The Nobel Prize-winning author Ngugi wa Thiong’o has insisted rightfully that “Children are the future of any society,” adding, “If you want to maim the future of any society, you simply maim the children.” (1)
If one important measure of a democracy is how a society treats its children – especially children of color, poor and working-class youth, and those with disabilities – there can be little doubt that the United States is failing. Half of all public school children live in near poverty, 16 million children receive food stamps and 90 percent of Black children will be on food stamps at some point during childhood. (2) Moreover, too many children are either incarcerated or homeless.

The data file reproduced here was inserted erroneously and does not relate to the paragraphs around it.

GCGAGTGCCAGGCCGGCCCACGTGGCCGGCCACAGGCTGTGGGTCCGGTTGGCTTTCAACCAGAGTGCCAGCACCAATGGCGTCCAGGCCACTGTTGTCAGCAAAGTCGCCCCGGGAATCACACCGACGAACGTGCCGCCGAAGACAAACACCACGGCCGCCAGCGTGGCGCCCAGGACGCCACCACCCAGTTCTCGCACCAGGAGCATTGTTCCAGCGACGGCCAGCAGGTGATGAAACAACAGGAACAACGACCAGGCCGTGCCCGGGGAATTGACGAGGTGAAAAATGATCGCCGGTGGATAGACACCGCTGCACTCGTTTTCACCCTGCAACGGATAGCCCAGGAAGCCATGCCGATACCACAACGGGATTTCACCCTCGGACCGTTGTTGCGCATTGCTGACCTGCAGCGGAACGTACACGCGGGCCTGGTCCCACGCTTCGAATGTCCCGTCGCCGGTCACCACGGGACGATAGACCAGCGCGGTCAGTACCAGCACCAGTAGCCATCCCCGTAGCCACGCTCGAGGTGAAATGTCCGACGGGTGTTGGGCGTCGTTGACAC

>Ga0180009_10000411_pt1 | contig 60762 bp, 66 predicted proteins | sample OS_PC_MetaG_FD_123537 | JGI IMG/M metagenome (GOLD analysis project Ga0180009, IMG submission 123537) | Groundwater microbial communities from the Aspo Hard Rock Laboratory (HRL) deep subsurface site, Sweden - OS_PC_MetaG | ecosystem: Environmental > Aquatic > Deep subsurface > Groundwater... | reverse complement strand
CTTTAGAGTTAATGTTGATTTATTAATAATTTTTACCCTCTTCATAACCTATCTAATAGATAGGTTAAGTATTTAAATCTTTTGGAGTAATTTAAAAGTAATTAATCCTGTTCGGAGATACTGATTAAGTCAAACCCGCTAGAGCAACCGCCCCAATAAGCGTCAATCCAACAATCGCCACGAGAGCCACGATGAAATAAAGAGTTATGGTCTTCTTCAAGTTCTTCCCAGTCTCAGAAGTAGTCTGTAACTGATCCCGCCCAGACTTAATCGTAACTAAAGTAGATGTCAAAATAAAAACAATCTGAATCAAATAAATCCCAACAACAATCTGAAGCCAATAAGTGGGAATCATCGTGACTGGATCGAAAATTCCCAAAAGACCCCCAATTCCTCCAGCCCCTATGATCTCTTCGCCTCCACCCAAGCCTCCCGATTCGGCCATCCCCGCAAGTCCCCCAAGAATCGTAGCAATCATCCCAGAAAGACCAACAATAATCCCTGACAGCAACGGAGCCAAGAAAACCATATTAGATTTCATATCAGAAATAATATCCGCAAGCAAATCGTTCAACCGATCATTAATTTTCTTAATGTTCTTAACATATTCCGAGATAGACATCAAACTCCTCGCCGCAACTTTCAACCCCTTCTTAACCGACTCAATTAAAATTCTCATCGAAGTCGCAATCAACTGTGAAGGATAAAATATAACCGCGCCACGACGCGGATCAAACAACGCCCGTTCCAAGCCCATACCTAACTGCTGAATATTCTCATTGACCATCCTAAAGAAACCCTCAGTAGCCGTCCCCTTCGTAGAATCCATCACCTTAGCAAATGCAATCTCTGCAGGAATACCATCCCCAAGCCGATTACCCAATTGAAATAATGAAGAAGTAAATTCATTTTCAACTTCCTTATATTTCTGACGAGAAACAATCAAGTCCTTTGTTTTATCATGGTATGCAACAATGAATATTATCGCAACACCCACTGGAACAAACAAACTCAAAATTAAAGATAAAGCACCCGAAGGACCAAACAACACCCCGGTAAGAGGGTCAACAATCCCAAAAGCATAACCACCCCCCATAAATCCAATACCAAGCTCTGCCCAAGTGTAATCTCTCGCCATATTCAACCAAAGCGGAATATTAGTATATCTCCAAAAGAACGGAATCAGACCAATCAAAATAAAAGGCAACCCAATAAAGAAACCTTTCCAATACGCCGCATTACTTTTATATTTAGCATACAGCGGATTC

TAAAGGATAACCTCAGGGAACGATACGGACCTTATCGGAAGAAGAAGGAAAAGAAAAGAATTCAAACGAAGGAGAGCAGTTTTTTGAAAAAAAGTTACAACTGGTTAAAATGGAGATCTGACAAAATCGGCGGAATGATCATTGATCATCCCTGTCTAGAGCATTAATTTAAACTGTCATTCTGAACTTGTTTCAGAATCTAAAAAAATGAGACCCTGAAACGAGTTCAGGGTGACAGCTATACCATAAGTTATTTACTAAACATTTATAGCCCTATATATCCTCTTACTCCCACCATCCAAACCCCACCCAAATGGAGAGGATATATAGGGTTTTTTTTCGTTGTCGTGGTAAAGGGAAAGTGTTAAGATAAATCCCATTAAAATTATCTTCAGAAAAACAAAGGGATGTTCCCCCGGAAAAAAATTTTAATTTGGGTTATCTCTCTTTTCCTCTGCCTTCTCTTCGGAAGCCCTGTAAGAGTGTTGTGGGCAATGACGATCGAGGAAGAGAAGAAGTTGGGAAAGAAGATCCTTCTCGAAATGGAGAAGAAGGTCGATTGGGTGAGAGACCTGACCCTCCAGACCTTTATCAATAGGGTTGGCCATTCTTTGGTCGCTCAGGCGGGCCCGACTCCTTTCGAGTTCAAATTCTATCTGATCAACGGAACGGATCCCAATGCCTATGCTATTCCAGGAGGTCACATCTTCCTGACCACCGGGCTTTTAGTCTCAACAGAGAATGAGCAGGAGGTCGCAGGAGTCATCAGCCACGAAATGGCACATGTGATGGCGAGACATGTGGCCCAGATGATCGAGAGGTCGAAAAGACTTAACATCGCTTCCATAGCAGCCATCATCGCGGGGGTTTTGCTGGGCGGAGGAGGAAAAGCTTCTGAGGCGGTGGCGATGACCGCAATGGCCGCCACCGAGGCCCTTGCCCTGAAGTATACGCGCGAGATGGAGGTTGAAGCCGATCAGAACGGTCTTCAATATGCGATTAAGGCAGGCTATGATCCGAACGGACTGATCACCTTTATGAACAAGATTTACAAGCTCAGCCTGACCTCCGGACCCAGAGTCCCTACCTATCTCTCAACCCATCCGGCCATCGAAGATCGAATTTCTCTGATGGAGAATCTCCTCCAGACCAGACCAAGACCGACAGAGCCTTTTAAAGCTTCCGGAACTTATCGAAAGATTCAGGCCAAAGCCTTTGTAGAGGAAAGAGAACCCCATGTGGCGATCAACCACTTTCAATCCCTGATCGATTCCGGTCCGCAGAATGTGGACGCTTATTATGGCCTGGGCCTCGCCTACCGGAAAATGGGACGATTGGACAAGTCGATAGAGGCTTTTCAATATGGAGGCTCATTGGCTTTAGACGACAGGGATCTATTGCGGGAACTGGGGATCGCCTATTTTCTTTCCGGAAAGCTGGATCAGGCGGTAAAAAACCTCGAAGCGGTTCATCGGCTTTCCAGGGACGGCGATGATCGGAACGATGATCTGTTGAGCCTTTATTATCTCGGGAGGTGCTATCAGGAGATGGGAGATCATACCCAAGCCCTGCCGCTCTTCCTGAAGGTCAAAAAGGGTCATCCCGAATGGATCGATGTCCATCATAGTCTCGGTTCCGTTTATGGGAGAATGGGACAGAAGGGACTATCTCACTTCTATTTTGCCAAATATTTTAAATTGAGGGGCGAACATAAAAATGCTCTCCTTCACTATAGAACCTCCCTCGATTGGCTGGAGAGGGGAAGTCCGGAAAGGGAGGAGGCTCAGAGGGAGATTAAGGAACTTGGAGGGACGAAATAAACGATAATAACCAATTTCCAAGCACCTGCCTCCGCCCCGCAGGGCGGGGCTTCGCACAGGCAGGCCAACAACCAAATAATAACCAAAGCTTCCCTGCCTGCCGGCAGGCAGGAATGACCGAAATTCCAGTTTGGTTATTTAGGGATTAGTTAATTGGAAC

The National Center on Family Homelessness reports that “One in 45 children experience homelessness in America each year. That’s over 1.6 million children. [Moreover] while homeless, they experience high rates of acute and chronic health problems. The constant barrage of stressful and traumatic experience also has profound effects on their development and ability to learn.” (3) Sadly, these statistics rarely scratch the surface of the dire and deep-seated problems facing many young people in the richest country in the world, a state of affairs that provokes too little public outrage.